Why diet drinks are bad news

Why diet drinks are bad news

You’d be forgiven for thinking that diet drinks are a superior choice to the regular sugar laden varieties, after all they are sugar and calorie free, so win win you’d think, right?! But despite the ‘sugar free’ holier-than-thou image, diet drinks are far from a healthy choice. These diet drinks are commonly flavoured with an artificial sweetener called aspartame which is associated with a whole range of nasties. Joanna Blythman in her latest book ‘Swallow This’ highlights a study that indicates regular consumption of diet drinks, even one per day contributes to weight gain and increases the likelihood of a range of metabolic conditions such as diabetes, high blood pressure and heart disease.

Blythman outlines that aspartame contributes to weight gain by sending the body on a ‘calorie hunt’ encouraging overeating after the brain is momentarily tricked into thinking it has consumed sugar. I don’t know about you, but if memory serves me correctly if I had a diet coke I would crave sugar or carbohydrates afterwards. This has been shown that this is most likely due to the sweetness of aspartame; it is over 200 times sweeter than sugar, mmmm delicious. Despite the lack of sugar the brain triggers an insulin response which promotes fat storage in the body and studies also suggest that aspartame can disrupt our appetite regulating hormones, namely leptin and ghrelin which can again lead to overeating.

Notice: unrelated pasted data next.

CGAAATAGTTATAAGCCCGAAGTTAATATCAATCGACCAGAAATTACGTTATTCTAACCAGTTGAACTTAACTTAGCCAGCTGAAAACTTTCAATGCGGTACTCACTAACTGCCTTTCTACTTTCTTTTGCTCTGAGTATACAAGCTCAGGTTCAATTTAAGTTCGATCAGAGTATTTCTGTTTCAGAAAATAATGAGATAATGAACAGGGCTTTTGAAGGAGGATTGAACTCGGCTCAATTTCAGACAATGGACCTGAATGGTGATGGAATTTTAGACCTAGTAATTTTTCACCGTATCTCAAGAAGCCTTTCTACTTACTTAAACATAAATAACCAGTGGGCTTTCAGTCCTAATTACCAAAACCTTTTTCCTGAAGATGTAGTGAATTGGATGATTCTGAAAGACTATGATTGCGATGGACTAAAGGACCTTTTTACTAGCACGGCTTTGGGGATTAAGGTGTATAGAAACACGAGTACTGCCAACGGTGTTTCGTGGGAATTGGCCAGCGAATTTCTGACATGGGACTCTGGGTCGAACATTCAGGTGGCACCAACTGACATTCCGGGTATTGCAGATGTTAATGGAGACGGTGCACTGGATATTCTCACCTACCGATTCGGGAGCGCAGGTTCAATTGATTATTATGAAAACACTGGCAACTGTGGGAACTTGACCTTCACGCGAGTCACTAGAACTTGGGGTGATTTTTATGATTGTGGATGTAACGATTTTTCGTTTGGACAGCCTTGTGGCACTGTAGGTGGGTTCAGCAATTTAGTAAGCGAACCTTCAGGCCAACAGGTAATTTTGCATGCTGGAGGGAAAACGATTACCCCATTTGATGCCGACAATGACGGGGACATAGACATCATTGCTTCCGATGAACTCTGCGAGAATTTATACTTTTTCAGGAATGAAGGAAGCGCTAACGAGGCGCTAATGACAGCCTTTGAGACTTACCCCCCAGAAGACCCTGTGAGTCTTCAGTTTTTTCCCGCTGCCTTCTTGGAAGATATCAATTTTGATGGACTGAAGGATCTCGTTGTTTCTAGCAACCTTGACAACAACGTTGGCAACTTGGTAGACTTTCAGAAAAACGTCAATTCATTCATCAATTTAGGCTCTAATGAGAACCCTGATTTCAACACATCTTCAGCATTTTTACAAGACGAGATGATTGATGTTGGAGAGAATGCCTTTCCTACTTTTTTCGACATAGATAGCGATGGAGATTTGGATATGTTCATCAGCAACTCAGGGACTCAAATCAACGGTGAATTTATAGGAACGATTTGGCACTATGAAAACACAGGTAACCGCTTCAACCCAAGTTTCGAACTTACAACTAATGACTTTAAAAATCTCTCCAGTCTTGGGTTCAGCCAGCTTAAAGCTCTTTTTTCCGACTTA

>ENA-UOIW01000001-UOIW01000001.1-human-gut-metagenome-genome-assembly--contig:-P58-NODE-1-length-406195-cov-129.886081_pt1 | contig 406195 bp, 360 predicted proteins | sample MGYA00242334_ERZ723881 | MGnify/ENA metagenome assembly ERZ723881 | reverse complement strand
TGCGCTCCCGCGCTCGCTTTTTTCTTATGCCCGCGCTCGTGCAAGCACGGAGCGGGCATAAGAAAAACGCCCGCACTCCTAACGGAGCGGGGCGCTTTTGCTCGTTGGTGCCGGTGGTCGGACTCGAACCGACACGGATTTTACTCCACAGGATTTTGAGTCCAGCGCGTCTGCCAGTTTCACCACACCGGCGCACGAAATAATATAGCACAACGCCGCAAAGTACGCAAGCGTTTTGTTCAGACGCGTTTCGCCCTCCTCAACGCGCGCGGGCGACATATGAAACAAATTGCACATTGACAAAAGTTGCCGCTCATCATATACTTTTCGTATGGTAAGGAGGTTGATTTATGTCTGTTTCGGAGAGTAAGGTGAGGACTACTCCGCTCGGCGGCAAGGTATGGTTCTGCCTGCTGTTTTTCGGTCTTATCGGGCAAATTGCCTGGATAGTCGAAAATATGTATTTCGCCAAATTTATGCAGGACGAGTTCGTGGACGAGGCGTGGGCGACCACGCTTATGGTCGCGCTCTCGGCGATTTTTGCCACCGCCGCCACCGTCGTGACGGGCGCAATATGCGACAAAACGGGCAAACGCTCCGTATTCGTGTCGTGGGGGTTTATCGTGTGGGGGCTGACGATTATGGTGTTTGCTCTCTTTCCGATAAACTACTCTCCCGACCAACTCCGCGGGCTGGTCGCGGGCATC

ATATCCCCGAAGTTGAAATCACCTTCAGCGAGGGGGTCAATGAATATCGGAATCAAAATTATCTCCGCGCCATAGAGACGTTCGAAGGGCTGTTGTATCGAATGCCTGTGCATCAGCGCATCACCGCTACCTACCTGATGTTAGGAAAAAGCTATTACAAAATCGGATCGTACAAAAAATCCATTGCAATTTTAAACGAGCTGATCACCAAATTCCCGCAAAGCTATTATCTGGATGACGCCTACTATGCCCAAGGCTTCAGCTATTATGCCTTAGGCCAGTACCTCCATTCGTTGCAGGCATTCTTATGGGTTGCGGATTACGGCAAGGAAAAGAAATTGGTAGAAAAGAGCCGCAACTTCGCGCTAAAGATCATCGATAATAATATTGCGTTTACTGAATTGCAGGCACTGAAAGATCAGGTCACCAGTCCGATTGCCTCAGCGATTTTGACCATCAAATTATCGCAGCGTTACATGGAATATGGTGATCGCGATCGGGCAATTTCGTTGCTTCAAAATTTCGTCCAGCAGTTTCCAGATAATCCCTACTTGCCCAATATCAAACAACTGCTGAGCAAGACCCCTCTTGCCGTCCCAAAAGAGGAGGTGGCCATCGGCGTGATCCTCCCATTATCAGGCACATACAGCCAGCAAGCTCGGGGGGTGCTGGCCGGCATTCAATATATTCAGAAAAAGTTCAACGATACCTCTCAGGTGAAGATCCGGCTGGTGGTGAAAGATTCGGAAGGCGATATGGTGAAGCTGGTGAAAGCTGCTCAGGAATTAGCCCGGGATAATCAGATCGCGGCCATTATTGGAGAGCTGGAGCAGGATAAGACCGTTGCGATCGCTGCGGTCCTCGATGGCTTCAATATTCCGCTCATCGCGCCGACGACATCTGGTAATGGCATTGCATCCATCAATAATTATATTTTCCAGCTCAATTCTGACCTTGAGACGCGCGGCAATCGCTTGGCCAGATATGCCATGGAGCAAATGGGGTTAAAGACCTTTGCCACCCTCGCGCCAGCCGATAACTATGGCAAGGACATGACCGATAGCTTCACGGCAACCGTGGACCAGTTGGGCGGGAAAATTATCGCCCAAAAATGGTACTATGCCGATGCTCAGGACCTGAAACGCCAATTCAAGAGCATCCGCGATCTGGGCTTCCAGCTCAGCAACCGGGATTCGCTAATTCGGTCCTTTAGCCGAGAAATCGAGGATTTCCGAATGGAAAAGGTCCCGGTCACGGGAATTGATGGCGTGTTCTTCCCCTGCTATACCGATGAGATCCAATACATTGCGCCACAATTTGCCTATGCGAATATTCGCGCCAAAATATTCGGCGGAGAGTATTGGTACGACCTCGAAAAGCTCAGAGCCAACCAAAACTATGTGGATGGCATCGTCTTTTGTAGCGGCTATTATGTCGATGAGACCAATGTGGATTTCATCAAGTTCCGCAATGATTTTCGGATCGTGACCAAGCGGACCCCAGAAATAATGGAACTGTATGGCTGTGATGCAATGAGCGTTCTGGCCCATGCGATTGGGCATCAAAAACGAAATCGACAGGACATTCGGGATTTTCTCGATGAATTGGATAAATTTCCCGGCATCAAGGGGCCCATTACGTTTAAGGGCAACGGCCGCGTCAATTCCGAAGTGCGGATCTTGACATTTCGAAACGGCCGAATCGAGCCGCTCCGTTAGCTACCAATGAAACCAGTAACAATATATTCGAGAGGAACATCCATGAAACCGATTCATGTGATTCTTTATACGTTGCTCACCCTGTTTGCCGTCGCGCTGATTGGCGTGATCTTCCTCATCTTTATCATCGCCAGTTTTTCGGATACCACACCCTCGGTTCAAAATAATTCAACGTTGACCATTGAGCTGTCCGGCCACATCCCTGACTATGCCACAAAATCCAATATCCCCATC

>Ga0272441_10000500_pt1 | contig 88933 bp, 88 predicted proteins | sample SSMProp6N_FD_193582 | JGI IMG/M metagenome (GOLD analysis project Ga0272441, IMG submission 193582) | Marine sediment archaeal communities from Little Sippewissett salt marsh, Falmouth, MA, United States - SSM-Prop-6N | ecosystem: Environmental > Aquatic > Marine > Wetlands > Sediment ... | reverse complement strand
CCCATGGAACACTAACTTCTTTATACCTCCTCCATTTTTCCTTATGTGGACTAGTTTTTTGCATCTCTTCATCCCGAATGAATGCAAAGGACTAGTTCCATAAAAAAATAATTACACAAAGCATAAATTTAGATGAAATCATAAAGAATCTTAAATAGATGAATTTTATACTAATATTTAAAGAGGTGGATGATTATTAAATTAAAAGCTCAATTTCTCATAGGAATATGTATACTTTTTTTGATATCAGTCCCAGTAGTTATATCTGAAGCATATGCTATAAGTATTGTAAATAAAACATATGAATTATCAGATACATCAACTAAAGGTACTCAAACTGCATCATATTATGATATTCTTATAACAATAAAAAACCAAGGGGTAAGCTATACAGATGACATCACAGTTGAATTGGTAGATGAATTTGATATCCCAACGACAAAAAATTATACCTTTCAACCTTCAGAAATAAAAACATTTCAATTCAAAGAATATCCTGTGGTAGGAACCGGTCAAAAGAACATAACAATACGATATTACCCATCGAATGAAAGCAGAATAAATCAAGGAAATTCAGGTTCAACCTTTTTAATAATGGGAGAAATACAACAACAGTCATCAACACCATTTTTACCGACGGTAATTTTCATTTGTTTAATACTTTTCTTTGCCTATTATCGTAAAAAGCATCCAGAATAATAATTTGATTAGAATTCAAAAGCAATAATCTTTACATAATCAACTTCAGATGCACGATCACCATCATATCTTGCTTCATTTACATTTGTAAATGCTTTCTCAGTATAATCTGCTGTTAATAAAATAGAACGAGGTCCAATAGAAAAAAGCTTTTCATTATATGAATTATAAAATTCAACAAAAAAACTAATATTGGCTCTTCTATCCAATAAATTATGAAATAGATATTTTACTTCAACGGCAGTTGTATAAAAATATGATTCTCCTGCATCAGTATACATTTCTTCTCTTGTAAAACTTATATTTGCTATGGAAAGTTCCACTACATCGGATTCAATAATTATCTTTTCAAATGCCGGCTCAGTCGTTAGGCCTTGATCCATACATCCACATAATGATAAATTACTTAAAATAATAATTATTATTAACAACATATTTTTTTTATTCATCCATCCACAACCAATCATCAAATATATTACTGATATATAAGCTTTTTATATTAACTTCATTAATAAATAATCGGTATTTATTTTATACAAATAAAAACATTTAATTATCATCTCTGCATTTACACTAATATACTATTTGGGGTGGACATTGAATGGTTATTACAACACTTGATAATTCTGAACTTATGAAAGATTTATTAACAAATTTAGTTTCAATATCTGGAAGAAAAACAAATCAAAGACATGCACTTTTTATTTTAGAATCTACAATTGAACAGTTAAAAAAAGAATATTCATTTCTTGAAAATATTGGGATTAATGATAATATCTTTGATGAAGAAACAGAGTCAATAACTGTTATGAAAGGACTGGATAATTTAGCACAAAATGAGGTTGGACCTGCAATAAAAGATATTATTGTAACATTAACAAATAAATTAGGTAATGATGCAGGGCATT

The European Food Safety Authority have deemed aspartame safe for consumption in “small quantities” despite accumulating evidence that frequent consumption of artificial sweeteners contribute to not only metabolic conditions mentioned above but also migraines, seizures and other quality of life inhibitors. At the rate these sweeteners are entering the food chain I have to wonder where these “small quantities” start and reality really end. It is really worth checking your food labels to see where aspartame is lurking. Commonly found in not only in diet drinks, but also in other food products including chewing gum, cooking sauces, fat free yoghurts, flavoured water, poor quality supplements, protein powders and vitamin drinks. For now, I rather take my chances with an occasional bit of sugar and give the sugar free options a miss.

(Credit: Mary Uí Bhroin of www.nufo.ie)


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